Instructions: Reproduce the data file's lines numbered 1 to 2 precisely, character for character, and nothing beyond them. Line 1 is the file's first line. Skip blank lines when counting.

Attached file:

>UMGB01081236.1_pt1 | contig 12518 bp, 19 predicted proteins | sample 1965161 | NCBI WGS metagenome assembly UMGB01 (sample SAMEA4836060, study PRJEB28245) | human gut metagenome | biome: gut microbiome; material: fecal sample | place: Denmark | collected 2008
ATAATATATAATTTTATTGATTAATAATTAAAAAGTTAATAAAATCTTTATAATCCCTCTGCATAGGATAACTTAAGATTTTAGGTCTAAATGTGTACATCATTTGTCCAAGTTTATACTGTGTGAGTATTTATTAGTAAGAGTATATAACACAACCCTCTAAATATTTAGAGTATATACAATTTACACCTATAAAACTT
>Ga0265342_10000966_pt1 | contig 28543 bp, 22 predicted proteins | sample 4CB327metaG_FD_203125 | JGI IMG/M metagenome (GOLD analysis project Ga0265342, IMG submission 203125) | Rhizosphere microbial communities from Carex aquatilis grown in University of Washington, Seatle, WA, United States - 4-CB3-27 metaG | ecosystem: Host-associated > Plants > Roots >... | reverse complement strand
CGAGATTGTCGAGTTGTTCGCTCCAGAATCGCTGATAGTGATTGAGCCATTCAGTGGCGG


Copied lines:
>UMGB01081236.1_pt1 | contig 12518 bp, 19 predicted proteins | sample 1965161 | NCBI WGS metagenome assembly UMGB01 (sample SAMEA4836060, study PRJEB28245) | human gut metagenome | biome: gut microbiome; material: fecal sample | place: Denmark | collected 2008
ATAATATATAATTTTATTGATTAATAATTAAAAAGTTAATAAAATCTTTATAATCCCTCTGCATAGGATAACTTAAGATTTTAGGTCTAAATGTGTACATCATTTGTCCAAGTTTATACTGTGTGAGTATTTATTAGTAAGAGTATATAACACAACCCTCTAAATATTTAGAGTATATACAATTTACACCTATAAAACTT